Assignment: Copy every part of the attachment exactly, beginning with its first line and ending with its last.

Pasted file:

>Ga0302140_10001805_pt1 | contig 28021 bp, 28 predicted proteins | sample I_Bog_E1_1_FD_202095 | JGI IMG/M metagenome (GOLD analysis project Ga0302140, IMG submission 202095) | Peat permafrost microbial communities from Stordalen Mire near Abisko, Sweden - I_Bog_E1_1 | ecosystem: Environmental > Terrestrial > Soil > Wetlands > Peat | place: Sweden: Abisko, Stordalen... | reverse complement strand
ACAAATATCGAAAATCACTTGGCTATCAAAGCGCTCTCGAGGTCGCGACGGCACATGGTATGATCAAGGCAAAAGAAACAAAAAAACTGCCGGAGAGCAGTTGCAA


>Ga0302140_10001805_pt1 | contig 28021 bp, 28 predicted proteins | sample I_Bog_E1_1_FD_202095 | JGI IMG/M metagenome (GOLD analysis project Ga0302140, IMG submission 202095) | Peat permafrost microbial communities from Stordalen Mire near Abisko, Sweden - I_Bog_E1_1 | ecosystem: Environmental > Terrestrial > Soil > Wetlands > Peat | place: Sweden: Abisko, Stordalen... | reverse complement strand
ACAAATATCGAAAATCACTTGGCTATCAAAGCGCTCTCGAGGTCGCGACGGCACATGGTATGATCAAGGCAAAAGAAACAAAAAAACTGCCGGAGAGCAGTTGCAA